I also need more blogs

Ben Werdmuller wrote a post this morning on the value of blogs and regular longer-form writing. I 1000% agree with him. You should start a blog, if you don't have one already. There's nothing better for organizing your thoughts and socializing ideas. You don't have to labor for days over a post; blogs are often better when they're off the cuff. Writing in an interface away from the hustle of social media often allows you to express yourself more calmly (I certainly find this to be the case). [Read More]

Blogging, social media, and ambient humanity

Tim Carmody, posting on Kottke.org, about Dan Cohen's "Back to the Blog" post. …blogging either needs its own mechanisms of ambient humanity — which it's had, in the form of links, trackbacks, conversations, even (gulp) comments, all of which replicated at least a fraction of the buzz that social media has — or it needs a kind of escape velocity to break that gravitational pull. Gravity or speed. Or a hybrid of both. [Read More]

rambling thoughts on blogging and silos

Alec Couros posted a quick throwaway on Facebook (I'd link to it, but Facebook doesn't work that way) It got a lot of likes, and then the comment thread kind of exploded. I posted several comments and replies, and realized that was a silly way to post that particular discussion because it's exactly the kind of thing we are talking about as killing blogging and personal publishing. I've pulled my comments together below. [Read More]

Anil Dash - The lost infrastructure of social media

A great summary of various bits of tech that made the early blogosphere1 so alive and vibrant in ways that hasn't been captured or reproduced since. How can tools give individuals control over what they create, where they publish, who they follow, what they read, and how they share? These are currently controlled almost exclusively by one of two companies for the majority people on the modern internet. Something amazing, powerful, and enabling was lost in that transition. [Read More]

Notes: Clarke & Kinne (2012). Asynchronous discussions as threaded discussions or blogs

Clarke, L, & Kinne, L. (2012). Asynchronous discussions as threaded discussions or blogs. Journal of Digital Learning in Teacher Education, 29, 4-13. The article looked at students publishing online discussions using Blackboard and WordPress, and their reported sense of community, etc… Kinda perfect for use in my thesis. But the article is embargoed from our library collection, and the ISTE website for the journal locks it behind a broken paywall. [Read More]

Dave Winer on hamsters and sharecropping

On why he won't be posting stuff to the new Branch semi-private conversation thingy (the one I linked to earlier ) Anyway, I can't just use it, because then I would be breaking a rule, one that keeps me from using services like Quora and Google-Plus. I'm not going to willfully put my writing in spaces that I have no control over. I'm tired of playing the hamster. The business models of these companies, if they become successful, keep them from being part of the web. [Read More]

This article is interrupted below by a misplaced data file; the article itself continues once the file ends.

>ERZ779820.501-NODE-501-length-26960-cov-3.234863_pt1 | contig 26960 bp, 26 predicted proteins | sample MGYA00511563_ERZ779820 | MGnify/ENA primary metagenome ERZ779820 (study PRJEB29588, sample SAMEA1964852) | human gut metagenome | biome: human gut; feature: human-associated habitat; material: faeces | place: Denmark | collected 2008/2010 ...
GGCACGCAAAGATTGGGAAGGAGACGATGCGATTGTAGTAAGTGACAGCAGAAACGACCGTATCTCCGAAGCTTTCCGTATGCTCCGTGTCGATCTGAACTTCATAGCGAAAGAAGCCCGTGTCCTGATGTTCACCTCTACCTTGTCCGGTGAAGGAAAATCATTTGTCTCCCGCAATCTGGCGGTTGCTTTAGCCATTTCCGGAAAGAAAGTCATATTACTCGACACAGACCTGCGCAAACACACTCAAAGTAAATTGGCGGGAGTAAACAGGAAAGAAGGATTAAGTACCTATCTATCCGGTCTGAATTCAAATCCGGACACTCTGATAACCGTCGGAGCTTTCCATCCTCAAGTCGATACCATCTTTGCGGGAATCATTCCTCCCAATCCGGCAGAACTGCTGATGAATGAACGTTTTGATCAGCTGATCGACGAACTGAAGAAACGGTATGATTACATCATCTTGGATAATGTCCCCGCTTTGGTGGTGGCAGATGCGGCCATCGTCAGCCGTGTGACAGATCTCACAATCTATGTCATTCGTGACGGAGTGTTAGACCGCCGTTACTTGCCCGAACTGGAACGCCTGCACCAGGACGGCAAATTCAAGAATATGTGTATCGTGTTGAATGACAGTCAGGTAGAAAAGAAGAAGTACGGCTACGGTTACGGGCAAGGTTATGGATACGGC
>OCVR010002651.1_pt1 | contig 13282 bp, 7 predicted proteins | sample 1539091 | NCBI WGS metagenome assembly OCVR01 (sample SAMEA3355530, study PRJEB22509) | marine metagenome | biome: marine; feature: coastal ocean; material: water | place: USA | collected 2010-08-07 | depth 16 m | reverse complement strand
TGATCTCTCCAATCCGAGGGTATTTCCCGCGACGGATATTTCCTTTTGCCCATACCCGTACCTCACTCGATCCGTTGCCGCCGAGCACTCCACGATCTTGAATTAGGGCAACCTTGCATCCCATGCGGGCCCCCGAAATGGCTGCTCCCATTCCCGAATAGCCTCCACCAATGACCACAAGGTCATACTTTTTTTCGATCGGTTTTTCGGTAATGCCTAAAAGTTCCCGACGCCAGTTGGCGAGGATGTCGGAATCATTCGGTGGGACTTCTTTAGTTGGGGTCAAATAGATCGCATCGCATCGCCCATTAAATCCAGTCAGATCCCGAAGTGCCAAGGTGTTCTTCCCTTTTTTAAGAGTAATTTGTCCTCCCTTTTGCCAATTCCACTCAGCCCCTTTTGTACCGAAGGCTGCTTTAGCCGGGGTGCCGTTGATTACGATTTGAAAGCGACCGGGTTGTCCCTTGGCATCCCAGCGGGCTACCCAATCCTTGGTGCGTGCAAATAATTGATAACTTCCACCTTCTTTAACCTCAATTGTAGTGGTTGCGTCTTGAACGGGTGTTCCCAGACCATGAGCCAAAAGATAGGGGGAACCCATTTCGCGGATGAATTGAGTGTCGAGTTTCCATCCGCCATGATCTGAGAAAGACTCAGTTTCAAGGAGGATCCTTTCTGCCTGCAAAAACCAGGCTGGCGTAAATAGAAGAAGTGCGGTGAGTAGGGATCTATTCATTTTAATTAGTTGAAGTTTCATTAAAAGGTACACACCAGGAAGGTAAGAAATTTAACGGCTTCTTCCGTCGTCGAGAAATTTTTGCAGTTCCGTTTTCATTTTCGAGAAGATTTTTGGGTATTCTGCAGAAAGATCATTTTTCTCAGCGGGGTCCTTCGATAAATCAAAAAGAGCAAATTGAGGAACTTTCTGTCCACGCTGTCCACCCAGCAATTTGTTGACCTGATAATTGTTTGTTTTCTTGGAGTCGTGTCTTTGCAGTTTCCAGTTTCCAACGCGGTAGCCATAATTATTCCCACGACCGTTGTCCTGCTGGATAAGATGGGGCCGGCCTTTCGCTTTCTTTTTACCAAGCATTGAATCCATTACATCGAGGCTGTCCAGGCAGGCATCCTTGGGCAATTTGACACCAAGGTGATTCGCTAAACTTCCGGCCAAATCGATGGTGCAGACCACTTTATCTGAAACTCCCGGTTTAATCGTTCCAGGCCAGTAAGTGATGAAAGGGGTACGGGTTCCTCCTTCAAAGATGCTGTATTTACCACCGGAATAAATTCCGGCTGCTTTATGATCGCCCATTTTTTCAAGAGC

(How) do blogs need to evolve?

Interesting discussion about the nature of blogs, blogging, and where this stuff might be going. Some comments jumped out at me: Paul Bausch: The whole idea of comments is based on the assumption that most people reading won't have their own platform to respond with. So you need to provide some temporary shanty town for these folks to take up residence for a day or two. And then if you're like Matt--hanging out in dozens of shanty towns--you need some sort of communication mechanism to tie them together. [Read More]

raj boora on course blogging

Raj Boora just posted some thoughts on setting up a courseblog with a prof., and they echo many of the same things I've found on my campus: let's understand that students are as likely to be blogging for the class as they are to be pulling their own teeth – they are going to do it because they need to. You might get the odd student who is really digging it and wants to keep reflecting on it once the class is over, but for most, like pulling teeth, they are only going to jump the hoop once. [Read More]

the twitter effect

Rereading Alan's post on his blog hiatus, where he takes a month off of posting on his blog to comment elsewhere, I was struck (as always) by the patterns in activity he described. I decided to take a closer peek at the activity on my own blog - I've been thinking a lot about discourse analysis lately, so it's at least partially non-navel-gazing. Here's the graph for the first few years of life for my blog. [Read More]

private and group blogging with WPMU and WP-Sentry

I just pushed the latest version of the WP-Sentry plugin out to general use on UCalgaryBlogs.ca - any site can now enable it to have the ability to create groups and to set the audience for posts and pages. A site admin can create groups and put members of the site into any number of groups - which can also be hierarchically arranged - and then the members can decide who should be allowed to see the posts that they publish. [Read More]